I just finished up giving my keynote demo with Anders, Don and Chris about an hour ago. Coding on the fly in front of 8,000 people for 45 minutes on a single machine with no cutaways or backups is fairly adrenaline rushing. :-) I think it went pretty well and it was a lot of fun to-do. A little later today I’m going to try and blog up the code we wrote for Atlas, as well as the screenshots so people can see what we did (update: here it is: http://weblogs.asp.net/scottgu/archive/2005/09/14/425131.aspx)
As a lot of people have noticed, the Atlas project went live on the web earlier this morning at: http://atlas.asp.net. You can download it and start playing with it on top of ASP.NET 2.0 and VS 2005 Beta2. You can find out a whole bunch more about Atlas on the website – I just wanted to call out a few extra project principles we had in mind when we started working on it:
-- Atlas doesn’t change or modify any core ASP.NET, .NET Framework or other binaries on your system. One of our goals has been to make it really easy to try out and take advantage of, and not burden people with the need to upgrade their core ASP.NET + VS bits to a yet a new beta immediately after Whidbey ships. As we get further along we’ll integrate things even more into ASP.NET + VS – but for right now we are trying to keep things fast and flexible for people.
-- You don’t need hosters or administrators to install Atlas on a server for you to use it. You can instead just copy the Microsoft.Web.Atlas.dll binary into your projects’ \bin directory and copy the Atlas \ScriptLibrary directory of .js files into your project and you are good to go. We also have a project template you can take advantage of within VS that you can use to just pick an ASP.NET Atlas Web Project when you are creating a new web-site – and it will copy all of this into your project for you. Just xcopy this up onto a remote server running ASP.NET 2.0 and you are good to go.
-- Atlas is designed to be cross-browser. This first technology preview adds Ajax support to IE, FireFox and Safari browser clients. Our plan is to test and further expand browser support even more with subsequent builds. Note that all styling for Atlas based controls are done purely through CSS.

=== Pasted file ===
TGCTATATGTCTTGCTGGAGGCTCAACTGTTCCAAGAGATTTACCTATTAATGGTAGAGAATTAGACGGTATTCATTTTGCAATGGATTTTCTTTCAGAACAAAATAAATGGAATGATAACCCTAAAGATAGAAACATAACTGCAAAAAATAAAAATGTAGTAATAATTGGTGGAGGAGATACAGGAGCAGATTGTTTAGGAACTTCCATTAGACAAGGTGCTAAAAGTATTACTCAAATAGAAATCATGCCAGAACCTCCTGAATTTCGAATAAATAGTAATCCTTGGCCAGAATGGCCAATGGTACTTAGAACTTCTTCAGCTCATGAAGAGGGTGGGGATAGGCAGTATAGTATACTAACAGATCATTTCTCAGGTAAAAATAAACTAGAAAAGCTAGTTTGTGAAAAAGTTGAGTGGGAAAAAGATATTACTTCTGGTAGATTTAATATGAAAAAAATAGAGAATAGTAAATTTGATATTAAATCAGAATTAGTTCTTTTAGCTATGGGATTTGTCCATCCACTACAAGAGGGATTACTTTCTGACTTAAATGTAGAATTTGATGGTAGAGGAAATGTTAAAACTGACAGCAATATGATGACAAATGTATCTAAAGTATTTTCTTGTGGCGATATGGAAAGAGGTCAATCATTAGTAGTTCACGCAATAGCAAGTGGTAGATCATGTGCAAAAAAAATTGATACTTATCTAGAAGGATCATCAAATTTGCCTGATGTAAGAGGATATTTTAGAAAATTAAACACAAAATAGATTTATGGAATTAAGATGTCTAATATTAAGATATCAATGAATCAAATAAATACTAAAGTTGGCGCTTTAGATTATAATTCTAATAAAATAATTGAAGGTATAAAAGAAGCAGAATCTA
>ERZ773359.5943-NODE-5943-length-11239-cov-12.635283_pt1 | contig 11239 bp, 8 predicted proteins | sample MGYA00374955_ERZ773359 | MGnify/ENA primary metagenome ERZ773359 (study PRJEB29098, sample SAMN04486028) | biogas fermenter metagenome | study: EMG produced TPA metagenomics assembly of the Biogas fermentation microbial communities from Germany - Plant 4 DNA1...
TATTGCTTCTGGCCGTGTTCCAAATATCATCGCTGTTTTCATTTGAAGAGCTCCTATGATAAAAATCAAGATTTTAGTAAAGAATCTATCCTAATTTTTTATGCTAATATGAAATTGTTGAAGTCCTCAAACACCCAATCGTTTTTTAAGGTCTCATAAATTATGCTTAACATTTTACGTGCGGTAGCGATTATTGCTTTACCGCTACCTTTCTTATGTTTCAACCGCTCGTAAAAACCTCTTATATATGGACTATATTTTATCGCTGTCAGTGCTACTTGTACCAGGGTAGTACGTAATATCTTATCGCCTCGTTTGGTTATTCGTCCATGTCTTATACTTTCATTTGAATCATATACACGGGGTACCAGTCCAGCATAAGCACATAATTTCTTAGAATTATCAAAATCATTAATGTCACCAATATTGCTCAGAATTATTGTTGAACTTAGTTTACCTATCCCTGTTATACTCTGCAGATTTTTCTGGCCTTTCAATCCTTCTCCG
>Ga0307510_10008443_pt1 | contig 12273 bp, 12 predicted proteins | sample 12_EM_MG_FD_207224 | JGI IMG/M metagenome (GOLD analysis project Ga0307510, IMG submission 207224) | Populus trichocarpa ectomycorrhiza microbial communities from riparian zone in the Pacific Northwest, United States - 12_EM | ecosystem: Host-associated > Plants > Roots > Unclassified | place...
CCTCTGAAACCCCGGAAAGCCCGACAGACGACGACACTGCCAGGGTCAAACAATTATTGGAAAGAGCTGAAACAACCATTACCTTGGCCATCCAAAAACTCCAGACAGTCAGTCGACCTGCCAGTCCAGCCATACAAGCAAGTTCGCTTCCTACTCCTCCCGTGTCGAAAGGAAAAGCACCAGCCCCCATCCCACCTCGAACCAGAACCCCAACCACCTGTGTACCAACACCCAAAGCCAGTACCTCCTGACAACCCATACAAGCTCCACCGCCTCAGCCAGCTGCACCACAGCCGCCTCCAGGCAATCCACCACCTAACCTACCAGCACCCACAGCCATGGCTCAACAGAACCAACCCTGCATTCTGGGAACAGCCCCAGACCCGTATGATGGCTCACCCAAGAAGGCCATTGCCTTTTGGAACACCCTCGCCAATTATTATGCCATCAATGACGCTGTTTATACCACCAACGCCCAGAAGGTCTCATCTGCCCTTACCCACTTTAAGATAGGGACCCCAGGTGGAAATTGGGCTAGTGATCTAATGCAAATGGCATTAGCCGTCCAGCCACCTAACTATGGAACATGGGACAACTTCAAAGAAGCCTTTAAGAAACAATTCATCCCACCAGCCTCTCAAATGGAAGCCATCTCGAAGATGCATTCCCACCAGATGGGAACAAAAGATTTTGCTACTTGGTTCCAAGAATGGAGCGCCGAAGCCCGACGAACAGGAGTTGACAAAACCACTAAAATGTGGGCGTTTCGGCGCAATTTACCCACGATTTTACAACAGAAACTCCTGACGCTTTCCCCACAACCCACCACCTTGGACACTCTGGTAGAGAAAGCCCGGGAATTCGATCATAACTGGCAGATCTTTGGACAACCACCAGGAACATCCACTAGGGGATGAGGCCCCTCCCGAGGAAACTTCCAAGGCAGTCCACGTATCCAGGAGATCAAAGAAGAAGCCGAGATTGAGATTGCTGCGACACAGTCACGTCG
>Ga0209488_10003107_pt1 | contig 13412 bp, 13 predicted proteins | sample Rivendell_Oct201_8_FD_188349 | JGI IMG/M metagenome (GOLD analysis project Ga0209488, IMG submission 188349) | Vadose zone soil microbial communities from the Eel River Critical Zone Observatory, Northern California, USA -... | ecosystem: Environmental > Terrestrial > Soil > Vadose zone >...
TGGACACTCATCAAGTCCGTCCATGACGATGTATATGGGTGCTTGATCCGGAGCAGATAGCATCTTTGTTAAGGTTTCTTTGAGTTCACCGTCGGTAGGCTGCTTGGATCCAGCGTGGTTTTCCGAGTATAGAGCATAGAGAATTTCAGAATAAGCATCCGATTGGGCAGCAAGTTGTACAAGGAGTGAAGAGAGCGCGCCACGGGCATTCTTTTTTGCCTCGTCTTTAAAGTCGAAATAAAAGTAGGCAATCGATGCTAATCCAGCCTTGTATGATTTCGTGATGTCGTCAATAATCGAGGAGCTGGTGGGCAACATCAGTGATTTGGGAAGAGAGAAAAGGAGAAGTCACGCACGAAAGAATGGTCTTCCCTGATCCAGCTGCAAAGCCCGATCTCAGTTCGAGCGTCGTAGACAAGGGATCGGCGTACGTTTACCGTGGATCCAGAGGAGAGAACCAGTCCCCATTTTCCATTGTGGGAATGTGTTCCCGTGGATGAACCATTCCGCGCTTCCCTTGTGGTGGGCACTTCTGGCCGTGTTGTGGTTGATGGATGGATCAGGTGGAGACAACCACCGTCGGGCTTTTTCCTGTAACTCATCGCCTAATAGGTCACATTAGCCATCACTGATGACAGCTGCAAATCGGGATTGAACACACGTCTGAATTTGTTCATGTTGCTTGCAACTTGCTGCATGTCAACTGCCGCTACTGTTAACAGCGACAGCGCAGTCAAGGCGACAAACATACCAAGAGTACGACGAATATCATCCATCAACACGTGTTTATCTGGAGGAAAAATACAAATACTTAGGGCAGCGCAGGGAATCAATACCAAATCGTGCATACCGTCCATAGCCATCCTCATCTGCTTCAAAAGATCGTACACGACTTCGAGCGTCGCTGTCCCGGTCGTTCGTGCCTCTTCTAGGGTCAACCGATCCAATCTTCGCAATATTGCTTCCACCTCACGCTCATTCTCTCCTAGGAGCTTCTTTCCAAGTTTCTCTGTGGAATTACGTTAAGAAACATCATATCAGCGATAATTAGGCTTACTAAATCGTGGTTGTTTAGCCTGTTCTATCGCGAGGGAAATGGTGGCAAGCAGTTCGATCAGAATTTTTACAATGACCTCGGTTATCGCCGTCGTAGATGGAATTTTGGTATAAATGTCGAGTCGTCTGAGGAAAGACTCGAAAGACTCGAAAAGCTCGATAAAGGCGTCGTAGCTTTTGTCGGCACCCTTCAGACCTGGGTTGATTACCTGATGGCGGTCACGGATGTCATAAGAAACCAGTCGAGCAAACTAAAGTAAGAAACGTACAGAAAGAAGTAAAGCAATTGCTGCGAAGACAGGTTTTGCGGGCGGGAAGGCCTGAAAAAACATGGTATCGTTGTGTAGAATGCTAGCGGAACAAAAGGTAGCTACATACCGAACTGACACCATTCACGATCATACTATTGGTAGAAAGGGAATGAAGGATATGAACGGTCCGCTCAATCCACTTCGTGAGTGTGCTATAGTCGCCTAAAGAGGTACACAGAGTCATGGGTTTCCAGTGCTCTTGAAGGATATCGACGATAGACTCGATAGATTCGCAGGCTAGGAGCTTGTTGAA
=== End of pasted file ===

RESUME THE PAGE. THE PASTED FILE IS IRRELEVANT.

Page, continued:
-- Atlas will be built using a transparent development model. Our plan with Atlas is to eschew the traditional two-betas and then RTM model that we often use with big projects at Microsoft, and instead move to a model where we ship very often (at least once every month and often more frequently then that), get feedback as early as possible, share our ideas out in the open (even when they are not 100% baked), and above all use the broader developer community to make sure we build the right technology. All of the client-library code is shipped as standard .js files that you can read and look over to see what we are doing. Note that we have deliberately not removed white-space, obfuscated, or compressed them down – our goal right now is to preserve developer readability (note: when compressed the entire Atlas client library is around a 32k download and cacheable on the client -- although typical scenarios will usually use only a subset of the .js files, so it will be even smaller than that). Please give us your feedback on the forums, tell us what you like and don’t like, and how we can build the right product you want to use.
-- Atlas is still very early. It is nowhere near beta quality yet – think of it more as an early Alpha. Some features in this tech-preview literally were implemented only a few days ago. So you will see bugs, rough spot areas, design questions we are still debating about, things that don’t work like they should, etc. This is one of the aspects of shipping frequently and trying to get feedback super early in the process. As Whidbey finishes up, our QA team will start working on Atlas in earnest and you'll start to see quality steadily go up.
I hope you'll have a lot of fun using it – we are having a lot of fun building it. :-)
<%@ Page Language="C#" AutoEventWireup="true" CodeFile="test.aspx.cs" Inherits="test" %>
<!DOCTYPE html PUBLIC "-//W3C//DTD XHTML 1.0 Transitional//EN" "http://www.w3.org/TR/xhtml1/DTD/xhtml1-transitional.dtd">
<html xmlns="http://www.w3.org/1999/xhtml" >
<atlas:ScriptManager runat="server" />
<link type="text/css" rel="stylesheet" href="scott.css" />
<form id="form1" runat="server">
<atlas:VirtualEarthMap ID="map" runat="server" ZoomLevel="17" Latitude="34.042653"
Longitude="-118.269779" PushpinImageUrl="Me.gif" PushpinCssClass="pushpin" PushpinImageWidth="12"
PushpinImageHeight="20" PushpinActivation="Click" PopupPositioningMode="TopLeft" MapStyle="Hybrid">
<atlas:Pushpin Value="Me" Latitude="34.042653" Longitude="-118.269779" />
Here is the output when the page is first loaded:
and then while clicked on the client....
Gratuitous and silly.... but also fun. ;-)